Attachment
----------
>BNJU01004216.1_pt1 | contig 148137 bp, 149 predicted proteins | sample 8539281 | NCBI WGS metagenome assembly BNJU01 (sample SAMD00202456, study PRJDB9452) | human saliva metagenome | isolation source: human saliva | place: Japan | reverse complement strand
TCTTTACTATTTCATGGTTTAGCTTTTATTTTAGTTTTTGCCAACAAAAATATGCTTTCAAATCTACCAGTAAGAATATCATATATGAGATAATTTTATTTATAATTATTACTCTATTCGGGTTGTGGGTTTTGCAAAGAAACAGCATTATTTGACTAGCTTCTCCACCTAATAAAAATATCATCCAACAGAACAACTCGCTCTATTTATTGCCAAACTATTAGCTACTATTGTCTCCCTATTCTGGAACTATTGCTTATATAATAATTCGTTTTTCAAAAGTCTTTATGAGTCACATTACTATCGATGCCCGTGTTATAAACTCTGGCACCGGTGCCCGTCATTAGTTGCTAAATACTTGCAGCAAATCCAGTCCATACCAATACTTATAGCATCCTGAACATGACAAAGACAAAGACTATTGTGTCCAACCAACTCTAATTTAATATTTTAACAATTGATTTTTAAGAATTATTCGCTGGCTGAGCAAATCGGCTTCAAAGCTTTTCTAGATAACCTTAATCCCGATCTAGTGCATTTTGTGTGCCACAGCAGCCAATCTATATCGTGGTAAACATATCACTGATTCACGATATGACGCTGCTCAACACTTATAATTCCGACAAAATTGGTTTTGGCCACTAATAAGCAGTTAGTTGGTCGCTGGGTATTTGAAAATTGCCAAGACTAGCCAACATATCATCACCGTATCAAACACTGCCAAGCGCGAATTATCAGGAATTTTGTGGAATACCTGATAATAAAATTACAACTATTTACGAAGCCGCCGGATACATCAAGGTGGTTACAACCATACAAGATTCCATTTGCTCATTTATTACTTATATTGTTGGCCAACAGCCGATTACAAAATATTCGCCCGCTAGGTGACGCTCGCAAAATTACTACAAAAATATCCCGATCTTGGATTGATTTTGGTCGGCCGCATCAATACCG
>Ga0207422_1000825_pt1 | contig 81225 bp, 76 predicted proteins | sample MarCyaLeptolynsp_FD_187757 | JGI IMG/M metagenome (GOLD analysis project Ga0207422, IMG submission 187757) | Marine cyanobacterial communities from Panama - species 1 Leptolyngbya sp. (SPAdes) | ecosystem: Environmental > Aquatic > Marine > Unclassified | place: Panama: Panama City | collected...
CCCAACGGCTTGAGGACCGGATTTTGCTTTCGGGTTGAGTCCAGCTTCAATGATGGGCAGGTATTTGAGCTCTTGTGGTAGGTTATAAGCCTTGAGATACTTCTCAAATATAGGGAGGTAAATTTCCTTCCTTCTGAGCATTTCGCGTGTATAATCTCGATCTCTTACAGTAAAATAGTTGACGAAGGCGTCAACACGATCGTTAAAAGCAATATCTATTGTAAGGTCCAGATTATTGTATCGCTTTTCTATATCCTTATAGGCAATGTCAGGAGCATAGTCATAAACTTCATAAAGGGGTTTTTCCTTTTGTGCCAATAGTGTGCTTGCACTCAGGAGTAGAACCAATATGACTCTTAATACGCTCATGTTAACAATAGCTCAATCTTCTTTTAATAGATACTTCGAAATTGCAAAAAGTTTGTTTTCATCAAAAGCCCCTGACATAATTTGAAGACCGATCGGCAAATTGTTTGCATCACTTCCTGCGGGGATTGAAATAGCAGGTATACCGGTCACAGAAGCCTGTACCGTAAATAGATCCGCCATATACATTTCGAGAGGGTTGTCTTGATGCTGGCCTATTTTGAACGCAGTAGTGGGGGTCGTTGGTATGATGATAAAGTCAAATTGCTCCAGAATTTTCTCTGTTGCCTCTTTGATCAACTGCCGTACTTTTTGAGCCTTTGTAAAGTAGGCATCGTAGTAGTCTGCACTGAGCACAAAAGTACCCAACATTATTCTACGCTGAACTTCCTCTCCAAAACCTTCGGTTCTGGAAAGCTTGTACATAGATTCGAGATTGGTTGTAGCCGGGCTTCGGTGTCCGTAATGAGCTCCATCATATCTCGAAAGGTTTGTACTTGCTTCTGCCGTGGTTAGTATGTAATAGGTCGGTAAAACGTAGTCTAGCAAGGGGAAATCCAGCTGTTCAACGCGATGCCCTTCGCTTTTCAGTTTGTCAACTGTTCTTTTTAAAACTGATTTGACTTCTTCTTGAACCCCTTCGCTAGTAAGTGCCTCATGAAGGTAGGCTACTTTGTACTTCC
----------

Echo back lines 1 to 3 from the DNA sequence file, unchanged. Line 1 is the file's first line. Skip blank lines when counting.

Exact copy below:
>BNJU01004216.1_pt1 | contig 148137 bp, 149 predicted proteins | sample 8539281 | NCBI WGS metagenome assembly BNJU01 (sample SAMD00202456, study PRJDB9452) | human saliva metagenome | isolation source: human saliva | place: Japan | reverse complement strand
TCTTTACTATTTCATGGTTTAGCTTTTATTTTAGTTTTTGCCAACAAAAATATGCTTTCAAATCTACCAGTAAGAATATCATATATGAGATAATTTTATTTATAATTATTACTCTATTCGGGTTGTGGGTTTTGCAAAGAAACAGCATTATTTGACTAGCTTCTCCACCTAATAAAAATATCATCCAACAGAACAACTCGCTCTATTTATTGCCAAACTATTAGCTACTATTGTCTCCCTATTCTGGAACTATTGCTTATATAATAATTCGTTTTTCAAAAGTCTTTATGAGTCACATTACTATCGATGCCCGTGTTATAAACTCTGGCACCGGTGCCCGTCATTAGTTGCTAAATACTTGCAGCAAATCCAGTCCATACCAATACTTATAGCATCCTGAACATGACAAAGACAAAGACTATTGTGTCCAACCAACTCTAATTTAATATTTTAACAATTGATTTTTAAGAATTATTCGCTGGCTGAGCAAATCGGCTTCAAAGCTTTTCTAGATAACCTTAATCCCGATCTAGTGCATTTTGTGTGCCACAGCAGCCAATCTATATCGTGGTAAACATATCACTGATTCACGATATGACGCTGCTCAACACTTATAATTCCGACAAAATTGGTTTTGGCCACTAATAAGCAGTTAGTTGGTCGCTGGGTATTTGAAAATTGCCAAGACTAGCCAACATATCATCACCGTATCAAACACTGCCAAGCGCGAATTATCAGGAATTTTGTGGAATACCTGATAATAAAATTACAACTATTTACGAAGCCGCCGGATACATCAAGGTGGTTACAACCATACAAGATTCCATTTGCTCATTTATTACTTATATTGTTGGCCAACAGCCGATTACAAAATATTCGCCCGCTAGGTGACGCTCGCAAAATTACTACAAAAATATCCCGATCTTGGATTGATTTTGGTCGGCCGCATCAATACCG
>Ga0207422_1000825_pt1 | contig 81225 bp, 76 predicted proteins | sample MarCyaLeptolynsp_FD_187757 | JGI IMG/M metagenome (GOLD analysis project Ga0207422, IMG submission 187757) | Marine cyanobacterial communities from Panama - species 1 Leptolyngbya sp. (SPAdes) | ecosystem: Environmental > Aquatic > Marine > Unclassified | place: Panama: Panama City | collected...